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We continue our series on the FFIEC interagency Information Security Booklet.  

INTRUSION DETECTION AND RESPONSE

Honeypots

A honeypot is a network device that the institution uses to attract attackers to a harmless and monitored area of the network. Honeypots have three key advantages over network and host IDS systems. Since the honeypot's only function is to be attacked, any network traffic to or from the honeypot potentially signals an intrusion. Monitoring that traffic is simpler than monitoring all traffic passing a network IDS. Honeypots also collect very little data, and all of that data is highly relevant. Network IDS systems gather vast amounts of traffic which must be analyzed, sometimes manually, to generate a complete picture of an attack. Finally, unlike IDS, a honeypot does not pass packets without inspection when under a heavy traffic load.

Honeypots have two key disadvantages. They are ineffective unless they are attacked. Consequently, organizations that use honeypots for detection usually make the honeypot look attractive to an attacker. Attractiveness may be in the name of the device, its apparent capabilities, or in its connectivity. Since honeypots are ineffective unless they are attacked, they are typically used to supplement other intrusion detection capabilities.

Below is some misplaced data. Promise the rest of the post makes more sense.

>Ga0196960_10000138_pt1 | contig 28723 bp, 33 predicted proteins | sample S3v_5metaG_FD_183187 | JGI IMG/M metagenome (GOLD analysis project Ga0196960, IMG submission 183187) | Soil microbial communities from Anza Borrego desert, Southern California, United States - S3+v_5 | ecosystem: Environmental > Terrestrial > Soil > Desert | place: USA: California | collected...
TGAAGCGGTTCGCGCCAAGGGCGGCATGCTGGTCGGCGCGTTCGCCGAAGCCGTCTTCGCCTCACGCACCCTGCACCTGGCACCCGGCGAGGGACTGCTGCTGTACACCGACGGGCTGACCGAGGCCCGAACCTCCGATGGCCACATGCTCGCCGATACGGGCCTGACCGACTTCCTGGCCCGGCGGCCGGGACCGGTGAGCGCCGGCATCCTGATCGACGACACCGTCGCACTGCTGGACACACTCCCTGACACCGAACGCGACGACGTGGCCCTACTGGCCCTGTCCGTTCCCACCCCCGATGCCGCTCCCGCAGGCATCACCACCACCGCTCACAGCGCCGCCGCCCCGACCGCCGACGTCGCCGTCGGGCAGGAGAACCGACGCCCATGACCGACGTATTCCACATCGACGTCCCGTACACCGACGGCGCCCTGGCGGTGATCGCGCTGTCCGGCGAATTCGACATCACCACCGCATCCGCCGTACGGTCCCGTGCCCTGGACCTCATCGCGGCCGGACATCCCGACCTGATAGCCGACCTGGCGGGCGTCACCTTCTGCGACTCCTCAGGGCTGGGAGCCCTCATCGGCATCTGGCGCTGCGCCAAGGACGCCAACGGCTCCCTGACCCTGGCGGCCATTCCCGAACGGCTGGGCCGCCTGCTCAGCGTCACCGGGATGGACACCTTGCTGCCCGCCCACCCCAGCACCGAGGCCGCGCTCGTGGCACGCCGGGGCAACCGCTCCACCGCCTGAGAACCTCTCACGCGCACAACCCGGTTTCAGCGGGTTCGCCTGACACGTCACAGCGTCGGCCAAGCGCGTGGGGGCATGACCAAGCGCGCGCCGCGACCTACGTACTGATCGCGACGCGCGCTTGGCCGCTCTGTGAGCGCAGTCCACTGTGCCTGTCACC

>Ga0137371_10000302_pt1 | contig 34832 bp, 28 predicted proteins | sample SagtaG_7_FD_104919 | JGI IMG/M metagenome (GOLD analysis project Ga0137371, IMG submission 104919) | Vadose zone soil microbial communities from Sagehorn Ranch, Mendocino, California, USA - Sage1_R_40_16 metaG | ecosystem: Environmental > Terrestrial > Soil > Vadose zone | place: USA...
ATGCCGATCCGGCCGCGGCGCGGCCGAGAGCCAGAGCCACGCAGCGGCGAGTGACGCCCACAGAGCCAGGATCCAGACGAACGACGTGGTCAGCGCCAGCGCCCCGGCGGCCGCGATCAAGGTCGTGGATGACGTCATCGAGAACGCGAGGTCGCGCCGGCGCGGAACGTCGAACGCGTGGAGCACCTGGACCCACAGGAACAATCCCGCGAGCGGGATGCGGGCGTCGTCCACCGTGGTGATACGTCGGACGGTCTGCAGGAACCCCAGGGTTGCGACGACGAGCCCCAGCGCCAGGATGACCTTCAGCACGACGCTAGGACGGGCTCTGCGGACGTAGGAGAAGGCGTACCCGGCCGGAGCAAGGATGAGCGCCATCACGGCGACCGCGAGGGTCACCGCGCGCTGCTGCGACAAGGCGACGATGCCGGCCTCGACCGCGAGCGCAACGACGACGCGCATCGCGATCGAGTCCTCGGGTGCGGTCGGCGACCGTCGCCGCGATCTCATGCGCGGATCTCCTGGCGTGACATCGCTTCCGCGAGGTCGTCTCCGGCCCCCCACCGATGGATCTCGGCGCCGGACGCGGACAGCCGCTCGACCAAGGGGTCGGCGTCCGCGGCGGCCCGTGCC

Honeypots also introduce the risk of being compromised without triggering an alarm, then becoming staging grounds for attacks on other devices. The level of risk is dependent on the degree of monitoring, capabilities of the honeypot, and its connectivity. For instance, a honeypot that is not rigorously monitored, that has excellent connectivity to the rest of the institution's network, and that has varied and easy - to - compromise services presents a high risk to the confidentiality, integrity, and availability of the institution's systems and data. On the other hand, a honeypot that is rigorously monitored and whose sole capability is to log connections and issue bogus responses to the attacker, while signaling outside the system to the administrator, demonstrates much lower risk.